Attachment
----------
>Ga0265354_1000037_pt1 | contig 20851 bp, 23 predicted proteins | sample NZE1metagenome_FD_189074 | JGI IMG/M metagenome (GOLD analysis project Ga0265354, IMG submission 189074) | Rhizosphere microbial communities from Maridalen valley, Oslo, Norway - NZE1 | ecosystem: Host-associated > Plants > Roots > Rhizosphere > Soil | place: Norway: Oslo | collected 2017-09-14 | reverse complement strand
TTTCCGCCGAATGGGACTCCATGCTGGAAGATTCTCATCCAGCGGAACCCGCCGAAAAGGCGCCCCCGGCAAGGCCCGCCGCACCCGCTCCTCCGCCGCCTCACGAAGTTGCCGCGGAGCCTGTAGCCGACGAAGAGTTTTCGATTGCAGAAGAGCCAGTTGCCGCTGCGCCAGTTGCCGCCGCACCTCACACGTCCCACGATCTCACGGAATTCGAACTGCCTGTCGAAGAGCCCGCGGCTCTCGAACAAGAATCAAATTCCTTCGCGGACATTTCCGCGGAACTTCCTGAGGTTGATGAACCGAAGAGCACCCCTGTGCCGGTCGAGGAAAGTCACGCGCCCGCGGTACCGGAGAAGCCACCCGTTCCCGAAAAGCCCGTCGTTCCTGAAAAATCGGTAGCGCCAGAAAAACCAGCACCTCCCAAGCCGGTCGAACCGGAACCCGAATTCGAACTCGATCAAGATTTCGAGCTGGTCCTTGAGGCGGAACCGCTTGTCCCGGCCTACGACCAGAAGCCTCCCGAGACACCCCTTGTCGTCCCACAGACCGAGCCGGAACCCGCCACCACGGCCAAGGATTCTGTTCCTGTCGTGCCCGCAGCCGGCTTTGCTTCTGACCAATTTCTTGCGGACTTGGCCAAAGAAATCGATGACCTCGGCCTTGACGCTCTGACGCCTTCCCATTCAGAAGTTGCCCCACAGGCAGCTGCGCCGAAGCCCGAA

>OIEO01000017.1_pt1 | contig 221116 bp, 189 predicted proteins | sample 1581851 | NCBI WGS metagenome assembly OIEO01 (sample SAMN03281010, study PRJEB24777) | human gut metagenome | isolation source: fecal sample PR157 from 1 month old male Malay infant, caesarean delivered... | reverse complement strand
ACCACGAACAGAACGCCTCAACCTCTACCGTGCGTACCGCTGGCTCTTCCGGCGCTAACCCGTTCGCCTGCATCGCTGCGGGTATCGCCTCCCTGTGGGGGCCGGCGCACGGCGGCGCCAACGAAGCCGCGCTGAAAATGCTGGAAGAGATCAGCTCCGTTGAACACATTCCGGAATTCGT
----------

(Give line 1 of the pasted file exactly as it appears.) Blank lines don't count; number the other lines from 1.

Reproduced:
>Ga0265354_1000037_pt1 | contig 20851 bp, 23 predicted proteins | sample NZE1metagenome_FD_189074 | JGI IMG/M metagenome (GOLD analysis project Ga0265354, IMG submission 189074) | Rhizosphere microbial communities from Maridalen valley, Oslo, Norway - NZE1 | ecosystem: Host-associated > Plants > Roots > Rhizosphere > Soil | place: Norway: Oslo | collected 2017-09-14 | reverse complement strand